I spent half a day yesterday touring the Lehigh Phoenix printing facility in Rockaway, NJ, and I had such a great experience that I just have to share some of the details. I also have a much better understanding of what happens to a book after it leaves our office in InDesign format and before it returns to me in advanced copy form. Granted, I see it in between during the color proofing process, but I really did not have any conception of the many steps that are necessary to bring books into the world. The color proofing I’m used to is only one tiny element of what goes on at the printer. The process I’m about to describe really applies to the kind of books Abrams does: full-color, highly illustrated books, be they adult of children’s. Some of the basics apply to your typical fiction and nonfiction hardcovers and paperbacks of course. Also, if you are a printing professional, please try not to judge my poor approximation of the process or think less of me when I describe your technology as “super awesome machines.”
Sending a bunch of editors to a printer press might not seem like an obvious day trip. We know about words, right? But we’re talking about Abrams editors here, so it’s actually like releasing kids into a candy shop, because we just go crazy over special features. We love beautiful materials here and everyone has to think about the book package from its conception, be they editor, designer, or production manager. While at the press I saw three new and different treatments that really got me excited: a faux-leather case material, spot glitter on a cover, and a glow-in-the-dark ink! Now I just need to acquire a project that clearly calls for all three of these treatments!! WANT!
Our host Michael Wettstein was extremely gracious and introduced us to a bunch of wonderfully pleasant and helpful people who were kind enough to explain their jobs to a couple of curious editors. Michael picked us up outside the Abrams office in Chelsea for the hour-long drive into New Jersey, complete with newspapers and bottled water in the backseat. Talk about customer service! We had a fun drive out to Rockaway and mostly discussed our summer vacation plans and somehow got derailed into a competition trying to name ten countries that are only four letters long. We only thought of eight! It’s still bothering me! We got down to business when we arrived at the plant though.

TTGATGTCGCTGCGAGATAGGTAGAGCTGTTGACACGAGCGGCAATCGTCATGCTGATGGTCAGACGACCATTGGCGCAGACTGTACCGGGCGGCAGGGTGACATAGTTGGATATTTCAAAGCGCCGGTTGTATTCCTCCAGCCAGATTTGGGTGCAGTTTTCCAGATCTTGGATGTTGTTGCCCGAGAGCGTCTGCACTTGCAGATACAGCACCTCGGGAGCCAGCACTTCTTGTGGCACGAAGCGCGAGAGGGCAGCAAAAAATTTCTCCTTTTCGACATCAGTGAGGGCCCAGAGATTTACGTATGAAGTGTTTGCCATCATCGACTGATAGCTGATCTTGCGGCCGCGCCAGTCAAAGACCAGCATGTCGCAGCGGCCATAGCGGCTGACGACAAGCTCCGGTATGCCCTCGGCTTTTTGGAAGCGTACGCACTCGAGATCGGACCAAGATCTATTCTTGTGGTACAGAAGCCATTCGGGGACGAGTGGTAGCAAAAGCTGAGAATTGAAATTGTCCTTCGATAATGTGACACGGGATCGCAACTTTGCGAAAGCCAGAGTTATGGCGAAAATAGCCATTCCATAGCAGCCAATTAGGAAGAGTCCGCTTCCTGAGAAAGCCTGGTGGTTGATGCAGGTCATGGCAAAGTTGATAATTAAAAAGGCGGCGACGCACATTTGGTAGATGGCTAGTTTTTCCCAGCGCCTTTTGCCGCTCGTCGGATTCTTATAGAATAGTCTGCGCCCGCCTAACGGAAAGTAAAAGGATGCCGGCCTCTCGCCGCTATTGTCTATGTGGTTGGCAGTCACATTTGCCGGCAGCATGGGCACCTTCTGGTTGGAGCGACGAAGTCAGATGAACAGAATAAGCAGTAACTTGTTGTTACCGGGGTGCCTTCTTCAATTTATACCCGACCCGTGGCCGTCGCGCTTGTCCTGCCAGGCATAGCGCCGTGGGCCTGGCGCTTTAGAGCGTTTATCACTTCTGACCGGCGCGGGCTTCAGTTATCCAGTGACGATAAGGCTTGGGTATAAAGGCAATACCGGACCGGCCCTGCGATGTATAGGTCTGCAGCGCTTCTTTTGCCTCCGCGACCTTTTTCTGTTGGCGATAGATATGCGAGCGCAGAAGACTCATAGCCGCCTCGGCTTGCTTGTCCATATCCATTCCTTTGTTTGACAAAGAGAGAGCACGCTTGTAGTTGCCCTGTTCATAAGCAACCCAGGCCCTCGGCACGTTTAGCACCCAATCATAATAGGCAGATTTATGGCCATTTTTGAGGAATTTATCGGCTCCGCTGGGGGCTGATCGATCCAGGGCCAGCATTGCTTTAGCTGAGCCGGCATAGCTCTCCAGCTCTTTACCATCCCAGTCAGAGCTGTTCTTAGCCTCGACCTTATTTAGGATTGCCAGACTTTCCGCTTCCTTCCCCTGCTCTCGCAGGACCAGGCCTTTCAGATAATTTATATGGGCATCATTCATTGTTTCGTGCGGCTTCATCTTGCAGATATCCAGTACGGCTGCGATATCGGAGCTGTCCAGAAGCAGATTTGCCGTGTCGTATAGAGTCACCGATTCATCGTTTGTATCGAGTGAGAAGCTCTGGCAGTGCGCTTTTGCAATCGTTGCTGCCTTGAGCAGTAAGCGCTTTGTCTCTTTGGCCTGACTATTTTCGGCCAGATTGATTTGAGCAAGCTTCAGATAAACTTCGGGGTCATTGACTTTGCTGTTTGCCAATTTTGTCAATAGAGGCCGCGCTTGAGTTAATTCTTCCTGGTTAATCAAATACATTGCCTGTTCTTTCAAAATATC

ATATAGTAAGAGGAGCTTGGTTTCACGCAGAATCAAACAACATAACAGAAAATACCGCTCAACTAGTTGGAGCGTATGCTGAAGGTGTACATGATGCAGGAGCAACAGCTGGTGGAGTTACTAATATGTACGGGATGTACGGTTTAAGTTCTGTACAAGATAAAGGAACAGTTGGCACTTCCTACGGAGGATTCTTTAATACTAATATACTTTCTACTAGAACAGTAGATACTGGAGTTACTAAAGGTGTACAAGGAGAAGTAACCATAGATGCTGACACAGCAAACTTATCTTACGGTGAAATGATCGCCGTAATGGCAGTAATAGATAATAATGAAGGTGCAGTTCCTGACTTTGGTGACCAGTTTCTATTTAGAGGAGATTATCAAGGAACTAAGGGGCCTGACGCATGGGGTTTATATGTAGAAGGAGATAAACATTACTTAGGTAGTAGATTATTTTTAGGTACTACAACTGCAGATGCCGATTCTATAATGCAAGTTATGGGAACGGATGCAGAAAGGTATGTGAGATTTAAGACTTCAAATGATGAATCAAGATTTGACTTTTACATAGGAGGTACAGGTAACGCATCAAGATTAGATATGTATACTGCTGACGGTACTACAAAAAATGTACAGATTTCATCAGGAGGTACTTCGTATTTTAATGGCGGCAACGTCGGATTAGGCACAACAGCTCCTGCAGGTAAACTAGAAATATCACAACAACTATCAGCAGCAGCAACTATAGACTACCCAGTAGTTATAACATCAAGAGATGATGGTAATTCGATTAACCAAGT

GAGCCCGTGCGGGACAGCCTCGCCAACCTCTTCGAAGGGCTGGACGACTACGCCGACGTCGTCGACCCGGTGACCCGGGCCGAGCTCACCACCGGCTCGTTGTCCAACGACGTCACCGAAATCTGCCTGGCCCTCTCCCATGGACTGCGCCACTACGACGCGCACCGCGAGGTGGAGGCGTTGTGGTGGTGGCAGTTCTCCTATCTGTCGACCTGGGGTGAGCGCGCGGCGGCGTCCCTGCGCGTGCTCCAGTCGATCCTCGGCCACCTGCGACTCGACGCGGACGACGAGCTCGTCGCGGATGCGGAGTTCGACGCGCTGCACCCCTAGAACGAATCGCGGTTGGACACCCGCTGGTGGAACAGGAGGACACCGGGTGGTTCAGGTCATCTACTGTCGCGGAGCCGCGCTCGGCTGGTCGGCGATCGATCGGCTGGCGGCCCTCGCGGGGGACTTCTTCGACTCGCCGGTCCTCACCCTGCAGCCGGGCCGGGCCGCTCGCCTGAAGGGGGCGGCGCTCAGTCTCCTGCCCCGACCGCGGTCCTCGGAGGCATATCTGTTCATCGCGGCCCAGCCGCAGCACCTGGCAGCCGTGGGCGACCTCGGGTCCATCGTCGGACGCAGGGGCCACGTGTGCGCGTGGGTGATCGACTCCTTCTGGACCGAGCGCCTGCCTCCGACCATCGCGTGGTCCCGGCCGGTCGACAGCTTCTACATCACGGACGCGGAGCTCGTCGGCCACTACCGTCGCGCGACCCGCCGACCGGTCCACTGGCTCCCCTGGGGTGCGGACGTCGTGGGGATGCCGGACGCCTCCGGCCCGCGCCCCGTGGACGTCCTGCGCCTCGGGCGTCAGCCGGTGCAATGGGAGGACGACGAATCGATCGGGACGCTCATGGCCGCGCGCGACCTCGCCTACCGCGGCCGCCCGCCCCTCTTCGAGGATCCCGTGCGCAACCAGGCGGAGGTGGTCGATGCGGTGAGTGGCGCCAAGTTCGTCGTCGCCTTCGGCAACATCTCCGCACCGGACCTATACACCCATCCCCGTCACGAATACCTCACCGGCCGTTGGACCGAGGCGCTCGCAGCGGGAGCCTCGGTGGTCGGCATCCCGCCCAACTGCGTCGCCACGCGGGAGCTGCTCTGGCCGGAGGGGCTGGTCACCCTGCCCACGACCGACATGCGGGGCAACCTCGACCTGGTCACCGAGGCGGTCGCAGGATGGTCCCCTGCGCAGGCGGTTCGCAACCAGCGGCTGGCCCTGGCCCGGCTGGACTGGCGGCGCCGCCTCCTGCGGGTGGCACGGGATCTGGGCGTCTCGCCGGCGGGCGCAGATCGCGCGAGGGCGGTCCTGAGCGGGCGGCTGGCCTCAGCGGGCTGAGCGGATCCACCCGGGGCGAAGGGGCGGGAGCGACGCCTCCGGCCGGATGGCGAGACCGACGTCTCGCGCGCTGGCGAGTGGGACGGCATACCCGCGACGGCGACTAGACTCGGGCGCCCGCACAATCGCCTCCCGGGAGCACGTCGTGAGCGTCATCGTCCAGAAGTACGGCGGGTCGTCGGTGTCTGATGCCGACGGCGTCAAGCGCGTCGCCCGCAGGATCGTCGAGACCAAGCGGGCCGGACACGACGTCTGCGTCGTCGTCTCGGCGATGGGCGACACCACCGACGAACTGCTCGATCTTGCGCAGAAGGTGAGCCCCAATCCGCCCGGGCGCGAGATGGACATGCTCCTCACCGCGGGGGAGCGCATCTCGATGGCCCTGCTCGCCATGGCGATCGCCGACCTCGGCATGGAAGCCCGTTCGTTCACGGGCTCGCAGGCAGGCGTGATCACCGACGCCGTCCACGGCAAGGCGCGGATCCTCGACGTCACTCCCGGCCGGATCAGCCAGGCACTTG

Our first stop was the pre-press floor, where we were shown the many devices used for scanning and the machines that make the color proofs I mentioned. First misconception cleared up today: Color proofs do not come from printing presses. Fact: They come from small Epson printers, similar to the ones we might find in our offices. Much, much, much better than the color printers in my office, mind you, but the same in concept. Not a huge machine, just a super awesome little color printer (technical term). The pre-press technician makes several sets of proofs as they adjust color on our books until they’re happy with the results. They also perform all kinds of little tweaks, smaller than the eye can see, to insure there are no white lines between colors or unwanted dot patterns.